Rafik Selim, principal economist for the SEMED region at the European Bank for Reconstruction, pointed to an impact bond the EBRD had co-invested in last year, to promote youth employment in Palestine, by providing professional training for 1,000 people.


Islamic principles align with sustainability
Islamic financial institutions are already used to applying ethical standards when they invest. The alignment between these principles and sustainability aims was discussed by Gado at the Islamic Development Bank, Ali Adnan Ibrahim, global head of sustainability and social responsibility at Al Baraka Banking Group, and John Arentz, head of treasury at Majid Al Futtaim. Belinda Scott, head of corporate sustainability at First Abu Dhabi Bank, asked them whether Islamic financial institutions would start using the Sustainable Development Goals as a framework.

Ibrahim said the SDGs “provided a perfect agenda for development” and that Islamic institutions saw “huge growth” in this area. He said Al Baraka was not against labelled debt but did not see it as essential — he suggested a blue sukuk might be issued to finance water projects.


Ambition: no excuses for weak action
While some companies and capital markets players are still more interested in paying lip service to sustainability than in engaging wholeheartedly, there is much to be learnt from the leaders. Chief sustainability officers from two companies that are members of the Dubai Sustainable Finance Working Group made this clear.

Ibrahim Al Zubi of Majid Al Futtaim, the privately owned shopping malls company, said his firm had set a target of becoming net positive for carbon and water by 2040, as well as embedding circular economy principles. The company has already worked out a plan to get there, which will include investing in solar energy both at its own sites and elsewhere.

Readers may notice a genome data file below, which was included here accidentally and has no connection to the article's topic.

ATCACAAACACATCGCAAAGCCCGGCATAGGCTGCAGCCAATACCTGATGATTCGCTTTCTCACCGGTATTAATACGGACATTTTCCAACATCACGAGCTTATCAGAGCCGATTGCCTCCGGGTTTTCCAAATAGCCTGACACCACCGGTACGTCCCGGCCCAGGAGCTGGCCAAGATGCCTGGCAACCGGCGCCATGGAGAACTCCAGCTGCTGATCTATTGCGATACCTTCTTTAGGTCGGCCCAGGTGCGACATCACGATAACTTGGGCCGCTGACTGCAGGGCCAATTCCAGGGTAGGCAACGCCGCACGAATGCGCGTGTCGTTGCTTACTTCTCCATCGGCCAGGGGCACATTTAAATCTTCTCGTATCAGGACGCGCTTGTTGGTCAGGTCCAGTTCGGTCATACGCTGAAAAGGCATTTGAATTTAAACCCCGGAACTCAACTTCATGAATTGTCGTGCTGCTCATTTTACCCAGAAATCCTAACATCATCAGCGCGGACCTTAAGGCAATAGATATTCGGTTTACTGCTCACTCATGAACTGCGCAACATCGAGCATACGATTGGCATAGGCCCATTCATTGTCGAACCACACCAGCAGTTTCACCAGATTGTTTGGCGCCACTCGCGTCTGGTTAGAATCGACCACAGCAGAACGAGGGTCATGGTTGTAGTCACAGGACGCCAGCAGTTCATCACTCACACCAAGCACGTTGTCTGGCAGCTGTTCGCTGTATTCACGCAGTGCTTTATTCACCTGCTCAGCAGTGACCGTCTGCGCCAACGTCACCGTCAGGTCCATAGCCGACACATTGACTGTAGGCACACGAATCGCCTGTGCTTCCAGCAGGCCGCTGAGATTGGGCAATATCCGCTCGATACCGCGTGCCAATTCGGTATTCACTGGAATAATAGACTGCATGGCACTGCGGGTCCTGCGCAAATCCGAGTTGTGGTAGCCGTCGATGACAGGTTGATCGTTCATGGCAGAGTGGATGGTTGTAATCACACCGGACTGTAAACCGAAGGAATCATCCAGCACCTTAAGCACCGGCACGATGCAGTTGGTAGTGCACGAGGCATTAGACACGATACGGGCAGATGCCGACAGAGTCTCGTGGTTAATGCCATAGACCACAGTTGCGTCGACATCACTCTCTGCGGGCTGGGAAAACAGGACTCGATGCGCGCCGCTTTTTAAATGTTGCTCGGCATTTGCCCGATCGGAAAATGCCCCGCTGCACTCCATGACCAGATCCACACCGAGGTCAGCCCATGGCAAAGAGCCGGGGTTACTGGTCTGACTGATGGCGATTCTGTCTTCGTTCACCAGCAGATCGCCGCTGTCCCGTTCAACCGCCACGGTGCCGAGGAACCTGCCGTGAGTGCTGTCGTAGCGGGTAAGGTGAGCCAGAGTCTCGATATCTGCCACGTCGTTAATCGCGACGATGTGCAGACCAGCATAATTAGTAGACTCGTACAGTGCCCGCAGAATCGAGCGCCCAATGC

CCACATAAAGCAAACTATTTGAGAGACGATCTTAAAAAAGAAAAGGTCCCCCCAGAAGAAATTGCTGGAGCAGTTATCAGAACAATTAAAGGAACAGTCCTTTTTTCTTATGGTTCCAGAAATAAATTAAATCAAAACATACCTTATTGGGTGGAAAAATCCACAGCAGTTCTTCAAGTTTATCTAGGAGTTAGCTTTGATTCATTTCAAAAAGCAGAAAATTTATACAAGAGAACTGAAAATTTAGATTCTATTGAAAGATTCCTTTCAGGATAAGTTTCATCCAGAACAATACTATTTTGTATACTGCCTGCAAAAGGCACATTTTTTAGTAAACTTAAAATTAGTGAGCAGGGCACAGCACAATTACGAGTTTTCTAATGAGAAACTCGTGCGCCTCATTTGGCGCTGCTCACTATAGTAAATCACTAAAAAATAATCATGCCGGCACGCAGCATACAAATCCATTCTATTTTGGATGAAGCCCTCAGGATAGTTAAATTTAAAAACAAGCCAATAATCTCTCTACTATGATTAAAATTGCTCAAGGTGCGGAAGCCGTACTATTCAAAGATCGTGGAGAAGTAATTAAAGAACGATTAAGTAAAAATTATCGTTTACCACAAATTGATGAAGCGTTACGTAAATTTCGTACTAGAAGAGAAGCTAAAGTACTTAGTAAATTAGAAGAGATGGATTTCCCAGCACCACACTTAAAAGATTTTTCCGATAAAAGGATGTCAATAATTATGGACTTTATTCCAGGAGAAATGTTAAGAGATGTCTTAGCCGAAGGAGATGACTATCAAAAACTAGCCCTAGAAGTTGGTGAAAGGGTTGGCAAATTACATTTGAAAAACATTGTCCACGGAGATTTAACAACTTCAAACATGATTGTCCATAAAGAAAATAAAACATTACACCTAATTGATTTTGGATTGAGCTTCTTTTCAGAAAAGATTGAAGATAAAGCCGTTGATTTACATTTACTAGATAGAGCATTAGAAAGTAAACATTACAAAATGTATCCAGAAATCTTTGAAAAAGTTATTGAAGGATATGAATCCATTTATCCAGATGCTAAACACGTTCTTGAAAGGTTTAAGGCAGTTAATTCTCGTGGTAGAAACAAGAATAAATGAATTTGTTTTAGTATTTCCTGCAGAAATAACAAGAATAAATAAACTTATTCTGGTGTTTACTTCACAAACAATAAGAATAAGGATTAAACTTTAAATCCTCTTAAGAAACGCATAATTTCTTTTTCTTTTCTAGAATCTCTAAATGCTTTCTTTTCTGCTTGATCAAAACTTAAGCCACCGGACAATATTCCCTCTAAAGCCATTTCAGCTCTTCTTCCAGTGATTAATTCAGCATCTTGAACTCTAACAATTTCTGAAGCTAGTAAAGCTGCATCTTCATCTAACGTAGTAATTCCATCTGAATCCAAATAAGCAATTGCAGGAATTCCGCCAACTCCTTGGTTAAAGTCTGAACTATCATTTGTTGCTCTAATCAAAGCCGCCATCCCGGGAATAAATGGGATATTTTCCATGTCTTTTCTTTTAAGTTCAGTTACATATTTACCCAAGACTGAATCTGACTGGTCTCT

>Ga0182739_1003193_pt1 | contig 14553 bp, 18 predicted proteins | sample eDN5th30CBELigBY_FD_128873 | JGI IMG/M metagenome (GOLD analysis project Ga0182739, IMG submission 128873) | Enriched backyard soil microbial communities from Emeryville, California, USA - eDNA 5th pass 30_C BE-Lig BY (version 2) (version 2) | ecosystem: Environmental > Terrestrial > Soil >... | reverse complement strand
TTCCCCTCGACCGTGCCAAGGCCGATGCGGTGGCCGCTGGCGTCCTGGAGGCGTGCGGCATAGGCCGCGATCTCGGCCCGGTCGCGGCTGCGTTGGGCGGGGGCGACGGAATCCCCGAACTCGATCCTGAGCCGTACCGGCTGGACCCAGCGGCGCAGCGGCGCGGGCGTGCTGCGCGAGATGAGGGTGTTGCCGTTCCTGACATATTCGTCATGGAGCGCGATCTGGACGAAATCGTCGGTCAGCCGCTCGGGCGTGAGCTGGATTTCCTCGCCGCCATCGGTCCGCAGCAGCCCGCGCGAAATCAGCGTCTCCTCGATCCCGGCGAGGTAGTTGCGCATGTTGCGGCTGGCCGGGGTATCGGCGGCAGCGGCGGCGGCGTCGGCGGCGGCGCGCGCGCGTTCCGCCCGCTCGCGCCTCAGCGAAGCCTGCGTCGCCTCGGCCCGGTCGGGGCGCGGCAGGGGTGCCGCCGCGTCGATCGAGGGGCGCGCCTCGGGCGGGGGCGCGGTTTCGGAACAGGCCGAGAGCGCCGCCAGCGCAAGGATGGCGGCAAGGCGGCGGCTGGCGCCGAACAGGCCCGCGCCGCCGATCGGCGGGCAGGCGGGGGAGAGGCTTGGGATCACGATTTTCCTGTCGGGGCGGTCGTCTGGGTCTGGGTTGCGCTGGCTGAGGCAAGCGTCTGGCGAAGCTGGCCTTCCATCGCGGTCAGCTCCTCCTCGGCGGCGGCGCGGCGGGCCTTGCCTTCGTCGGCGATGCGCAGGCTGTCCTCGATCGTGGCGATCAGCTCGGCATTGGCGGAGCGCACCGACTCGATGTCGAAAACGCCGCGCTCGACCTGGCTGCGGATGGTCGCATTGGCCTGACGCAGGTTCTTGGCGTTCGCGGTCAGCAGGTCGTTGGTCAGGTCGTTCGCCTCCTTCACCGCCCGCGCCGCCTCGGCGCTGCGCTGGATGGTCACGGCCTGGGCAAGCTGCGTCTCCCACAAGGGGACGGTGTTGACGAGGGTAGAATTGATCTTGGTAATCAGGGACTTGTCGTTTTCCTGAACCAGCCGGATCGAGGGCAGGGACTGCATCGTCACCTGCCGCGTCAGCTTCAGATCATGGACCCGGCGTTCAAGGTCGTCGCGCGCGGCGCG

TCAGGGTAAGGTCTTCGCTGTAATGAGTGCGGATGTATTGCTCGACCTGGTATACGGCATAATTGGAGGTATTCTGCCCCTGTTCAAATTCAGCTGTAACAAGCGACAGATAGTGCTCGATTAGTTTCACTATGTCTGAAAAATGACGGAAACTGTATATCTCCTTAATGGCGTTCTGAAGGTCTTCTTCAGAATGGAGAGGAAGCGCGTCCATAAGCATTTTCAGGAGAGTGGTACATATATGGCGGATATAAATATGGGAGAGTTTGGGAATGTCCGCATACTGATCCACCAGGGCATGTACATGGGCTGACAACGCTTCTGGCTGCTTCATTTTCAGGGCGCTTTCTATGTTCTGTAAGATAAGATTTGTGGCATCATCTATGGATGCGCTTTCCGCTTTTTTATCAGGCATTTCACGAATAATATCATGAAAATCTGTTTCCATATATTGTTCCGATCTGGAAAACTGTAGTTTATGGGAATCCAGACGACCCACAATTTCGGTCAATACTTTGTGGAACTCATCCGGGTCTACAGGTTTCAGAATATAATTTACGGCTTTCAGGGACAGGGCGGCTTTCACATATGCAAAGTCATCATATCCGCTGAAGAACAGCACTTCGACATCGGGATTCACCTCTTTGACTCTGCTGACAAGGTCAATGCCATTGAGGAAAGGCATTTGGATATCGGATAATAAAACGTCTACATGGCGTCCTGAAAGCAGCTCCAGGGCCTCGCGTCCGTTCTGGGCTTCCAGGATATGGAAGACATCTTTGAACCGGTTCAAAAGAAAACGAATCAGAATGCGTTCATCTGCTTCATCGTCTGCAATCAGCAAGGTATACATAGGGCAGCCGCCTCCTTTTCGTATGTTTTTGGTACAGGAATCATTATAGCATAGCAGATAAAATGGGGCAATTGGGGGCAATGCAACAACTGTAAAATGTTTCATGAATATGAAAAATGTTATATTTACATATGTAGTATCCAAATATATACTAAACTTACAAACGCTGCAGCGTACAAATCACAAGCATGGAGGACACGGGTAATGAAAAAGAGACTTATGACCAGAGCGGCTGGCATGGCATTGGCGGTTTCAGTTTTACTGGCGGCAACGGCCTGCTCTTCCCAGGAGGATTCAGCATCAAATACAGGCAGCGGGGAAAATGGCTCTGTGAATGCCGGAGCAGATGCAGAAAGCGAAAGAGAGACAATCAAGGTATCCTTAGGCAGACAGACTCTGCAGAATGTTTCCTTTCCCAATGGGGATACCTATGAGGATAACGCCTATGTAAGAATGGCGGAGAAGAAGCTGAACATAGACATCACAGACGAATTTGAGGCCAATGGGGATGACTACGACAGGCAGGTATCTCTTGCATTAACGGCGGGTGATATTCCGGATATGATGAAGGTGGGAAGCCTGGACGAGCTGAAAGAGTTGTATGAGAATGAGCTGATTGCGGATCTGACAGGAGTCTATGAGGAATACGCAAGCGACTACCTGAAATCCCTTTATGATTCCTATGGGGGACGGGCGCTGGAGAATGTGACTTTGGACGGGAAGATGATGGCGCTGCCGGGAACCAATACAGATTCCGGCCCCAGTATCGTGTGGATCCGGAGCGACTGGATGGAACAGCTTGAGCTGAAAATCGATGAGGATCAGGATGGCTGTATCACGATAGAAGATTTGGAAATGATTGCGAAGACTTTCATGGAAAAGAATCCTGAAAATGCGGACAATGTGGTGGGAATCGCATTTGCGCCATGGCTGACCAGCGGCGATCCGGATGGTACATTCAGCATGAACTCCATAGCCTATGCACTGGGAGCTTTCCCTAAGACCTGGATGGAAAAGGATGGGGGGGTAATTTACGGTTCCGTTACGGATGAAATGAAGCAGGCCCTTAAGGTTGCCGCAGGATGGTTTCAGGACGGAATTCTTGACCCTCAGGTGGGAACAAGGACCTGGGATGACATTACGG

The motivations included “brand reputation, long term profitability, corporate citizenship, cost savings”.

Raji Hattar at Aramex, the freight forwarding company, is conscious that transport contributes 14% of global greenhouse gas emissions, and that clients now expect suppliers to establish their sustainability credentials when pitching for new business. The company has already cut emissions by nearly 40% and is aiming to make all its fleet worldwide 100% electric, while investing in solar farms to generate clean power. It has also given university scholarships to more than 1,800 young people in four countries.

“I have seen a massive shift in adoption and integration of sustainability,” said Sabrin Rahman, regional head of sustainability for HSBC, who has been working in the field for 10 years.

Central to achieving this goal, said Hattar, was that everyone should take responsibility. As he put it: “Every person in the company is a sustainability officer.”


Give us regulation!
Capital markets players do not always welcome regulation. But in the area of sustainability, they are thirsty for it.

Jean-Philippe Bonsaudo, private sector partnership manager at the World Green Economy Organization, highlighted “regulation and legislation” as the most important factors needed to
accelerate sustainable finance.

One of the most important areas where regulation could help is in obliging companies to disclose more about their environmental, social and governance activities — and making investors disclose,

The European Union is introducing legislation of this kind, using its Taxonomy of Sustainable Economic Activities as the disclosure standard. Sarmad Mirza at Standard Chartered argued that the Middle East should follow international standards, perhaps with some modifications to make them fit local conditions, rather than creating its own.

But there is also scope for regulation to drive action more rapidly on the ground in the real economy. Raji Hattar at Aramex pointed to when Kenya, Uganda and Tanzania banned plastic bags — industry just had to cope with the change, and did. He summed it up by calling for “the stick more than the carrot”.